P1: Connecting the central themes of my research agenda: healthcare and immigration, one of my newest research projects will undertake the study of immigrants’ experiences accessing welfare services and benefits, specifically healthcare and social assistance. In several Latin American countries, all immigrants, regardless of immigration status, have the right to access basic healthcare services, and most of them qualify for social assistance programs. Yet, immigrants face several hurdles in their access. My project will delve into how perceptions of welfare deservingness translate into immigrants’ experiences. In a previous study of Brazil, I found that there are more negative attitudes toward immigrants’ access to social assistance compared to healthcare. Moreover, Venezuelan immigrants were seen as less deserving in comparison to Haitians and Bolivians. Although these results highlight important differences in how immigrants are perceived as “deserving,” they miss the immigrant experience. In this new project, I seek to understand how perceptions of welfare deservingness translate into immigrants’ experiences accessing healthcare services and conditional cash transfers in Peru and Brazil. P2: This research project explores a topic that has received limited attention in existing scholarship on immigration attitudes, but that is central to the political discourse of many countries: the deportation of undocumented immigrants. We examine how immigrants’ identity and economic characteristics interact to shape deportation attitudes. In particular, we focus on immigrants’ sexual orientation and economic contributions. We investigate the topic in two countries where immigration is a key political issue and where populist right-wing politicians have been successful in recent years: the United States and Brazil. In each country, we conducted original survey experiments with samples of respondents that mirror census quotas for several key socio-demographic indicators. Preliminary analysis reveals interesting findings: 1) immigrants’ identity characteristics play a limited but significant role in shaping support for deportation once the undocumented trait is considered, with gay immigrants facing stronger calls for deportation, 2) support for deportation is significantly stronger in the U.S. than in Brazil, and 3) in both countries, while economic contributions strongly decrease support for the deportation of immigrants with various profiles, the effect seems to be stronger for gay over straight immigrants. This suggests that immigrants who are targets of stronger prejudice benefit more when they are presented with positive traits. Further analysis will examine how different subgroups of respondents express support for immigrants with different profiles.

Prerequisites

No prior coursework is necessary. Skills that would help include the following (but are not required): data collection, data analysis, revision of theoretical frameworks, experience with revision of academic work, interest in one or more of the topics and/or countries of study, and Spanish or Portuguese language skills. The students will have the opportunity to partake in political science research on two highly impactful topics: immigrants’ experience accessing welfare in Brazil and Peru, and immigration attitudes in Brazil and the U.S. Students will learn about data collection, analyzing datasets from surveys, constructing and revising graphs and tables, and reviewing relevant literature. The students will practice research techniques and scientific inquiry, gaining valuable research experience, which they may apply in future research endeavors in and out of the classroom.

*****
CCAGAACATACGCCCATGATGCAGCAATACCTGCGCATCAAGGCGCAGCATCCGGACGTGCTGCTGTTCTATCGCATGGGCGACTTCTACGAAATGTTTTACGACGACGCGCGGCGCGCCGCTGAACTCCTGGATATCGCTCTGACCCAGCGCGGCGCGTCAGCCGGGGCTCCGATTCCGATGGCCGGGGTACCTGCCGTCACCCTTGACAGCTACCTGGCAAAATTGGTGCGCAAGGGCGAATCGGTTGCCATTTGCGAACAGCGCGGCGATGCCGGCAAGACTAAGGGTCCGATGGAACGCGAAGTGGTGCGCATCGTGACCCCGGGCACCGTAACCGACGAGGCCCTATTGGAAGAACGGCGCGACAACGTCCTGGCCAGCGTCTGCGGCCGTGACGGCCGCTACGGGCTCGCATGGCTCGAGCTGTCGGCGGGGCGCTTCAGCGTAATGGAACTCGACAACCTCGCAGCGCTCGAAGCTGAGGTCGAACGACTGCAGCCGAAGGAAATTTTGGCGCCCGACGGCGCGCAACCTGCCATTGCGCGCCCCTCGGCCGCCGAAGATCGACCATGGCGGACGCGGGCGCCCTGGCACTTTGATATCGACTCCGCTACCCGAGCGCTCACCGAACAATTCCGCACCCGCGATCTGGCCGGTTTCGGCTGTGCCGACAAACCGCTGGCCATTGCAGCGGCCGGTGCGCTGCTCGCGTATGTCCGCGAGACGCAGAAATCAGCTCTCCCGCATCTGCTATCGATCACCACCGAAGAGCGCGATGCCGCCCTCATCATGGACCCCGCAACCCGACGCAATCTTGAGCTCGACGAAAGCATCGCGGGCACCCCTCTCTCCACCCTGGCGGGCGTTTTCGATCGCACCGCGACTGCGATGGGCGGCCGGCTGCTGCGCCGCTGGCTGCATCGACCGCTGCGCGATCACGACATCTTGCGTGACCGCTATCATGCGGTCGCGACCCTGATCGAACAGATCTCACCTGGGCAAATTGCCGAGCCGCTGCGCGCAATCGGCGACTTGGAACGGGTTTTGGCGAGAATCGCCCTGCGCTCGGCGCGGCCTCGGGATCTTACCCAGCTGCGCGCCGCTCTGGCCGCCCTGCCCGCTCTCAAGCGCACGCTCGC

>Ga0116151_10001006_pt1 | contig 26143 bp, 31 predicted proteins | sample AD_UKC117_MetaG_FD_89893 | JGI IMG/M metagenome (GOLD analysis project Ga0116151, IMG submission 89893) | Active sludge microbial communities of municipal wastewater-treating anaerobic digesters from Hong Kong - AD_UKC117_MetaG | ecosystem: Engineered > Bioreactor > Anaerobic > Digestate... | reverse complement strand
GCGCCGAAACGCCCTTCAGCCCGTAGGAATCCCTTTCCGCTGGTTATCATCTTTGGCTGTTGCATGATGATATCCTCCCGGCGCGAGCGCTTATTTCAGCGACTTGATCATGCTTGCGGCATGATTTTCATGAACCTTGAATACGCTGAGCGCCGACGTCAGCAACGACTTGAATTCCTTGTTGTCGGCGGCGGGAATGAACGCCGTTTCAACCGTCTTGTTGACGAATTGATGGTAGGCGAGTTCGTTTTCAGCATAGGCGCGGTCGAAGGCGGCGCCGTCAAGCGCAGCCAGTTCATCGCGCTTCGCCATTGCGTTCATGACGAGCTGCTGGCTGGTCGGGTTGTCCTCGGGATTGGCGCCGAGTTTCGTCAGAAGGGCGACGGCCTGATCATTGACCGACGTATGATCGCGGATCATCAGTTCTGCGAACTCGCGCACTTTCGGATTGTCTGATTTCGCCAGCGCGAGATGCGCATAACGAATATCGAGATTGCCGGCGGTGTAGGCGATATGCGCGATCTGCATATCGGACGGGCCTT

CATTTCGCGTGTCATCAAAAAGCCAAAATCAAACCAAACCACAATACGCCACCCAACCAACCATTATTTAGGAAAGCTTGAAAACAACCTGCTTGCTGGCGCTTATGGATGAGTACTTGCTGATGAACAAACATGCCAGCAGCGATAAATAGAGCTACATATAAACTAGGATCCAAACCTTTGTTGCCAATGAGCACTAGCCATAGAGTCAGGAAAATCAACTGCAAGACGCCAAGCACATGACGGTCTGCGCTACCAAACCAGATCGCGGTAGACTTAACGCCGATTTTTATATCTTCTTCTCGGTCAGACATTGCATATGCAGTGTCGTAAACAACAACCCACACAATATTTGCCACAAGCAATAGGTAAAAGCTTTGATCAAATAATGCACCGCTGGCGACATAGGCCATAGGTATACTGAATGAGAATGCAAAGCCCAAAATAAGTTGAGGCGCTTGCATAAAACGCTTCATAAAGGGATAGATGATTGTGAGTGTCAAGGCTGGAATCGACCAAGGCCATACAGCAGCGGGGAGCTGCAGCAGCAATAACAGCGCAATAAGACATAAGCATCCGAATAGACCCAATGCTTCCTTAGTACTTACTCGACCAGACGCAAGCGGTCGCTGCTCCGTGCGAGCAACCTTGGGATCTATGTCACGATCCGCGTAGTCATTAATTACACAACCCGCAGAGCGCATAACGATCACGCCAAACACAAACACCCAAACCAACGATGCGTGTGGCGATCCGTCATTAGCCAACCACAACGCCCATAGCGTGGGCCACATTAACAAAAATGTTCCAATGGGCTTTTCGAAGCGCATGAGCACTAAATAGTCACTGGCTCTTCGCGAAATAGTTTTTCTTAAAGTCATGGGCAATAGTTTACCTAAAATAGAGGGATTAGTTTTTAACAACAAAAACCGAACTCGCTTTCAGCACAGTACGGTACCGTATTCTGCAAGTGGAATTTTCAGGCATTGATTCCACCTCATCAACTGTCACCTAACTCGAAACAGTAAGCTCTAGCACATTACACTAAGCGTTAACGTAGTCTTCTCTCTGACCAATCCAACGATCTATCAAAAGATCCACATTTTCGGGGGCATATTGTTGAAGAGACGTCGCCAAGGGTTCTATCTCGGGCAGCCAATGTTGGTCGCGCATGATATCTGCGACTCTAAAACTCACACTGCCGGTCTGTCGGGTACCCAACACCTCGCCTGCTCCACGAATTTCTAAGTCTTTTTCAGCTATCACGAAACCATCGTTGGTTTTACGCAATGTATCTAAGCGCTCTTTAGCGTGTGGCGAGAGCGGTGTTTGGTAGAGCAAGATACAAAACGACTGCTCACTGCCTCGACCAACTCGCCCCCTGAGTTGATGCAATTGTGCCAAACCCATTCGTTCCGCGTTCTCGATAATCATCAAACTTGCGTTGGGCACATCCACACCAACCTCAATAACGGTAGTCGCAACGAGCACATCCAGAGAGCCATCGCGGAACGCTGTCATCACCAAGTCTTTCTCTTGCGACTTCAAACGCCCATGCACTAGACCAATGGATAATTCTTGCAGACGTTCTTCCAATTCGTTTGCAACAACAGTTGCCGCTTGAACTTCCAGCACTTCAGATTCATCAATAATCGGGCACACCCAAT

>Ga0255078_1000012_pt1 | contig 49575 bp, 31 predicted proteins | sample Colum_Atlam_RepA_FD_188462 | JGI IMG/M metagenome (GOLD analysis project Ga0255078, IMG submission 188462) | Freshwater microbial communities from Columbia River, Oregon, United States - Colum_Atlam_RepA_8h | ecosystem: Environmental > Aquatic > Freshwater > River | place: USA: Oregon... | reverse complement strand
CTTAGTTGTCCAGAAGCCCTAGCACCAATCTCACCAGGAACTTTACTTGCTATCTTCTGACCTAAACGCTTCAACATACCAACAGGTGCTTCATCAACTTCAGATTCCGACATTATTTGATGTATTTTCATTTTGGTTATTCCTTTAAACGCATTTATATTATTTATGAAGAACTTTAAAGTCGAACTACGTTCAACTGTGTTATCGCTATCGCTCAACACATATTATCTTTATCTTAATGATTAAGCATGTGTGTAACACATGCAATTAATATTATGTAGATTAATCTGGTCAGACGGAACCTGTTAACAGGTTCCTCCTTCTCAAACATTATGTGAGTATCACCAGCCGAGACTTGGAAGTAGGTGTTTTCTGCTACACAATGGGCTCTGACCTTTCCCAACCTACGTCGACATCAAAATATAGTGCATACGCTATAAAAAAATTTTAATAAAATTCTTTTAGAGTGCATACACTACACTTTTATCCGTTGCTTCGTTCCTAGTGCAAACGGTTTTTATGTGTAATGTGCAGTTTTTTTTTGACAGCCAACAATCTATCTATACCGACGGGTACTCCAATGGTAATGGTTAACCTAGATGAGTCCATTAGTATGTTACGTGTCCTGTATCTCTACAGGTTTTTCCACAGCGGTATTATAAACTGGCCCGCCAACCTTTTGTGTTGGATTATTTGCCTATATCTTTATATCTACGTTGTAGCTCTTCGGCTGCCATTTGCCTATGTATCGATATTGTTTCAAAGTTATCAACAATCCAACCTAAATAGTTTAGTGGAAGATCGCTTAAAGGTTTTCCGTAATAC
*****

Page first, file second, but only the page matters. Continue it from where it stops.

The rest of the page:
Special Comments

Project Information

Estimated Start Date: 6/10/2024

Estimated End Date: 8/16/2024

Maximum number of students sought: 3

Contact Information: Prof. Zoila Ponce de León (zponcedeleon@wlu.edu)

Land Speculation, Finance, and Indigenous Dispossession in the Early U.S. (Prof. Franklin Sammons)

2 students are sought for a project on “Land Speculation, Finance, and Indigenous Dispossession in the Early U.S.” with Prof. Franklin Sammons that will begin on 6/3/2024 and last for 8 weeks

Project Description:

Students will work with Professor Sammons to help him conduct research for his book project on the Yazoo Land Sales. In collaboration with the professor, students will undertake a variety of research tasks, including: data entry from old land records; researching the biographies of land speculators; reading and taking notes on a range of primary sources, including digitized newspapers from Georgia in the 1790s and early 1800s, and digitized correspondence from officials in the US War Department. Students will gain experience in different kinds of historical research, learn more about Native American history and the political and economic history of the early US, and learn more about the variety of undertakings necessary to produce historical scholarship.

Prerequisites

Students should have some experience conducting primary source research. Other skills that could be helpful but are not required: Experience with data entry, and making charts and graphs, in Excel. Experience reading cursive Experience using ArcGIS Advanced Spanish reading comprehension (for some Spanish language documents)

Special Comments

It is ok if students perform some of this work remotely/away from campus.

Project Information

Estimated Start Date: 6/3/2024

Estimated End Date: 7/26/2024

Maximum number of students sought: 2

Contact Information: Prof. Franklin Sammons (fsammons@wlu.edu)